The Fluoridated Toothpaste Controversy
Fluoride is a common ingredient associated with healthy teeth. But, is your toothpaste killing you slowly, or at least making you ill? There is evidence that fluoride is dangerous, especially in higher doses. It’s extremely toxic, and an ingredient in pesticides, as well as in rat poison. Have you noticed the new warning on the toothpaste tubes, as per the
FDA? They require the products to label tubes with a POISON WARNING that clearly instructs consumers to call the poison control center, should more than the recommended amount of toothpaste be swallowed.
That said, fluoride may not kill you if used accordingly, but it can be very dangerous for infants and toddlers who cannot spit out the residue, so pay a little bit more for fluoride-free toothpaste for them.
Furthermore, dentists have recommended that young children ingest fluoride tablets or supplements to strengthen their teeth. How outrageous is that!!! Perhaps parents should research the subject further, and not leave it up to others, as they may be endangering their loved ones. Make educated decisions for yourself and your children, and don’t always leave it up to others. Just consider how often the medical community, the FDA, and science has been wrong in the past.
Risks Associated with Fluoride
Fluoride exposure is known to cause skeletal fluorosis, as well as dental fluorosis, and may be responsible for illness of different kinds, including:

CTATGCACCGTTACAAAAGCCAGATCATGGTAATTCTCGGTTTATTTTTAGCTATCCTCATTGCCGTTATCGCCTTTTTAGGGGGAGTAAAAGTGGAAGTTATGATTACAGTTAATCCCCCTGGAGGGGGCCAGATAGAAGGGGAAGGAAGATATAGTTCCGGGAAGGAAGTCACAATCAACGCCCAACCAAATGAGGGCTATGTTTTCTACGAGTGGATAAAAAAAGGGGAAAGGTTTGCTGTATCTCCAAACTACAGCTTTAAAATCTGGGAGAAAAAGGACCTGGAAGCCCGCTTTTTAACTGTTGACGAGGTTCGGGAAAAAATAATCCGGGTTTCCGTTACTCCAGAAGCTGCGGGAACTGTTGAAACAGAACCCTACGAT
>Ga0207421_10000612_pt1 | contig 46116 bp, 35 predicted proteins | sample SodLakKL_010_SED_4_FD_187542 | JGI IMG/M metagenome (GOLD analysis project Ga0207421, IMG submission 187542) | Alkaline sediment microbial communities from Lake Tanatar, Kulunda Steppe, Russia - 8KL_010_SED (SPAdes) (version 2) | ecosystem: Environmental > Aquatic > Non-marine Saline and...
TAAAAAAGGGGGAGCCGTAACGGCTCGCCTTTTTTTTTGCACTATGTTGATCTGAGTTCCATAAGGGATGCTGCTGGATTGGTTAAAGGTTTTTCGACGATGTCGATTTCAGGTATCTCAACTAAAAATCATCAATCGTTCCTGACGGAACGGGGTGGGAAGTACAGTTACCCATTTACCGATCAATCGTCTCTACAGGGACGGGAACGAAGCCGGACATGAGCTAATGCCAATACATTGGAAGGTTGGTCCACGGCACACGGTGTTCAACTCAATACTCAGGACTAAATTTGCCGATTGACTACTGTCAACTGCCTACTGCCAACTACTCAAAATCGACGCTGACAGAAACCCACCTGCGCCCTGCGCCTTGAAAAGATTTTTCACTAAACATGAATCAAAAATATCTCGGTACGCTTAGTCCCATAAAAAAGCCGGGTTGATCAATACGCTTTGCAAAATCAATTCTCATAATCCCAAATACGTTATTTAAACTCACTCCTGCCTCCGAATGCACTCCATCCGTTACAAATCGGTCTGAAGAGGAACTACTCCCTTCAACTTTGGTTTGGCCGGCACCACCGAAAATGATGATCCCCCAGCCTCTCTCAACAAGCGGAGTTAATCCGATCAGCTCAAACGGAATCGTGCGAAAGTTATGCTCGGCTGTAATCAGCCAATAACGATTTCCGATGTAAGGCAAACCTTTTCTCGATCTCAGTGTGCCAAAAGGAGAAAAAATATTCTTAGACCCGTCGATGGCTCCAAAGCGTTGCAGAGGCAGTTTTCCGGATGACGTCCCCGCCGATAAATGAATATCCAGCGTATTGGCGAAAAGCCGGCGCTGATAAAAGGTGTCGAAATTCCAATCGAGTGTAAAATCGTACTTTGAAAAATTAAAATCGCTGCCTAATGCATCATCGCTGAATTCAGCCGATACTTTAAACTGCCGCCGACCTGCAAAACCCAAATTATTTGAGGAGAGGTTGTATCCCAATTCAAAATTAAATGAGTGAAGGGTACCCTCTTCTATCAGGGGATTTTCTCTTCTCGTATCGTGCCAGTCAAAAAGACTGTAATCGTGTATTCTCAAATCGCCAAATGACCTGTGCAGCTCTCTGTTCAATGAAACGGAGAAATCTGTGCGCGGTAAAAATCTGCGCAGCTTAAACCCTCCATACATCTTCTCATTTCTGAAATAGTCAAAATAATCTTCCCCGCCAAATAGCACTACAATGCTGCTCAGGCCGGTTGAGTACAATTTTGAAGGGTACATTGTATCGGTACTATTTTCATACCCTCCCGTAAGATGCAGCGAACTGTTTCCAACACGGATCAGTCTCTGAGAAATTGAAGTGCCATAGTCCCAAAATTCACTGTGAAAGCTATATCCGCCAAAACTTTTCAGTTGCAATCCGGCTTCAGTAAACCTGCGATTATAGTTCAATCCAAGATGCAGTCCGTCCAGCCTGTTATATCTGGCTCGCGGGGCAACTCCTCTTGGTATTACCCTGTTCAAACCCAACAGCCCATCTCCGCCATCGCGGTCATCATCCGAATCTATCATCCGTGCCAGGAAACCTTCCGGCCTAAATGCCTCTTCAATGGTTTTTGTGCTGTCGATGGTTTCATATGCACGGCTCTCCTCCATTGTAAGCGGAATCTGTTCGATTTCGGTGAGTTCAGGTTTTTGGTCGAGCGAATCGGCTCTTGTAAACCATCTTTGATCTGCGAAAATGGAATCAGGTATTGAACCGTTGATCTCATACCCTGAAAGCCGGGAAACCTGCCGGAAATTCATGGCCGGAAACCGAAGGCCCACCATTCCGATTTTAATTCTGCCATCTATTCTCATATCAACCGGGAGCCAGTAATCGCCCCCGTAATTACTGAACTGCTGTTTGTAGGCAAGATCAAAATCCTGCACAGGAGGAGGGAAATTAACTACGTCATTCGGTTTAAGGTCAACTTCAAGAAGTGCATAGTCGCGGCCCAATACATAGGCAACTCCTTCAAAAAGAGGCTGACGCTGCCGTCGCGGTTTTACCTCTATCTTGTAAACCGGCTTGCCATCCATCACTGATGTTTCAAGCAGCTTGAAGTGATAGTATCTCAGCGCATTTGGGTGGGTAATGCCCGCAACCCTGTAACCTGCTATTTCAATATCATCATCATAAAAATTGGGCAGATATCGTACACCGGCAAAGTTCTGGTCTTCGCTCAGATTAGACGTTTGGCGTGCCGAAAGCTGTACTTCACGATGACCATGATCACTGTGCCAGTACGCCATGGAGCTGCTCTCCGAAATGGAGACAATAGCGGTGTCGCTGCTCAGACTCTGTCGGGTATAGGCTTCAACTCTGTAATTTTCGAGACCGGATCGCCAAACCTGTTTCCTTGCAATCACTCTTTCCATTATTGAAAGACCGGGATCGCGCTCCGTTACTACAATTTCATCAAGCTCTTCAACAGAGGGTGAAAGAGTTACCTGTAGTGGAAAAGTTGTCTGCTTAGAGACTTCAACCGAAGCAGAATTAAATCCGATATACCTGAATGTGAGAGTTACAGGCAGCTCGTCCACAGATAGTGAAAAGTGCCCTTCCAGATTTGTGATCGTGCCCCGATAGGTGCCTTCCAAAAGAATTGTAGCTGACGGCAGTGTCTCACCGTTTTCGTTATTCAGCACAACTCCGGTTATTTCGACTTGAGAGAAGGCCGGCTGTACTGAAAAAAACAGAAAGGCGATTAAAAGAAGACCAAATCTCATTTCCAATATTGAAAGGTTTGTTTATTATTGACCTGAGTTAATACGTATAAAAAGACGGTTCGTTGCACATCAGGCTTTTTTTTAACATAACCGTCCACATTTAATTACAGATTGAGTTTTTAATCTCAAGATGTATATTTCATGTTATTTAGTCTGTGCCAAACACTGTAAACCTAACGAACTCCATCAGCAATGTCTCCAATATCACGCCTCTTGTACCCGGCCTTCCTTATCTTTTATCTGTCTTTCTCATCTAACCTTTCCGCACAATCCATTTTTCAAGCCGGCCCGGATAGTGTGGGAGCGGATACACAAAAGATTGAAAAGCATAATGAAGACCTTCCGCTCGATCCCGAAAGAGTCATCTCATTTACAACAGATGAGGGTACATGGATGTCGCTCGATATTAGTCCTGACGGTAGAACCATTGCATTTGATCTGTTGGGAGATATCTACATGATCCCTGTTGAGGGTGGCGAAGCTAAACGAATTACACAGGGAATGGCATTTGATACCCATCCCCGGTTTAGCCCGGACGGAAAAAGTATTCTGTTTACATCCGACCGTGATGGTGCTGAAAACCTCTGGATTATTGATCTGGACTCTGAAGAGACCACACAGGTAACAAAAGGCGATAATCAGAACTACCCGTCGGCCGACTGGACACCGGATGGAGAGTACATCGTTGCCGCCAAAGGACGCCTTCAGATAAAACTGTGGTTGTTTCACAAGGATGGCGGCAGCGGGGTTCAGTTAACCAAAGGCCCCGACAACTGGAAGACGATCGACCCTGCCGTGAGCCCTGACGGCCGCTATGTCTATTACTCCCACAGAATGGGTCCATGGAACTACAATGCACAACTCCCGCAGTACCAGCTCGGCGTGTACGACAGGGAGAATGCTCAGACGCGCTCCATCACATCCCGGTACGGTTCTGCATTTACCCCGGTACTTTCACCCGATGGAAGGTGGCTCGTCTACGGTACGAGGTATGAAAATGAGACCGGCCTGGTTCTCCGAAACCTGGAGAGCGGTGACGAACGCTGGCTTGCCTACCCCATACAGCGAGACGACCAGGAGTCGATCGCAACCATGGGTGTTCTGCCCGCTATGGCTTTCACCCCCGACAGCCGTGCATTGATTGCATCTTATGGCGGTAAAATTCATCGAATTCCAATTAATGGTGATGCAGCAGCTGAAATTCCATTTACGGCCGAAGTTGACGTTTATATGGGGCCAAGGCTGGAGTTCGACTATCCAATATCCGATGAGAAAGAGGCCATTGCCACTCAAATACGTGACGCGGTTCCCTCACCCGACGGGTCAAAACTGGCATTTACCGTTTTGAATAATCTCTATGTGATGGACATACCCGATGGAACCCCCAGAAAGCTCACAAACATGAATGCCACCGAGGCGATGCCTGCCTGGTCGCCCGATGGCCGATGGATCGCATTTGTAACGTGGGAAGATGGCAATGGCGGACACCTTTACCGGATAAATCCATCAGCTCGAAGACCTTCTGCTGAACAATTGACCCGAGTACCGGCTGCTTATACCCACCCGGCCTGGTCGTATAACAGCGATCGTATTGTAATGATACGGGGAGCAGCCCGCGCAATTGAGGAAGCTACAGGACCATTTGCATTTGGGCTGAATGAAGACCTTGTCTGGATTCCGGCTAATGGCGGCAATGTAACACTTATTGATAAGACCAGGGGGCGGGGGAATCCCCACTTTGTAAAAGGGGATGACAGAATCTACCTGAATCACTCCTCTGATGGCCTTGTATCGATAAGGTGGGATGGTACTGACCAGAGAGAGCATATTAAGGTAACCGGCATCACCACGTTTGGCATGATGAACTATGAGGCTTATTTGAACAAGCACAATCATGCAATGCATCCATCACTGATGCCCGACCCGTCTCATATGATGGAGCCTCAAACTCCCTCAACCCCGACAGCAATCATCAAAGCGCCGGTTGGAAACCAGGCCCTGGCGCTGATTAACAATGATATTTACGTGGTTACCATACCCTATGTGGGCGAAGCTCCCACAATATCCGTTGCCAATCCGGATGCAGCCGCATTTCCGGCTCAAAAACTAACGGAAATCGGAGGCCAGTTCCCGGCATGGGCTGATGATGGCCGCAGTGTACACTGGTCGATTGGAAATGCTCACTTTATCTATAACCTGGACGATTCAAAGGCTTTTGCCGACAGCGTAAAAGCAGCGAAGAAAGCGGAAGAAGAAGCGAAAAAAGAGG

* glucose intolerance
* thyroid problems
* bone fragility
* cardiovascular disease.
Imagine the amount of exposure to fluoride you or your children are subjected to if you live in an area with water fluoridation, fluoride tablets, fluoridated toothpaste, fluoridated mouth wash, and so on. Over time, the body becomes overloaded with this toxic substance that is hard for the body to expel.
And, while on the subject, if you live in a city with a water fluoridation program, do all you can to avoid consuming this water, and possibly bring this matter to the attention of your city councilors. The vast majority of European countries reject this practice (and for good reason), yet tooth decay in those countries has NOT increased. Food for thought.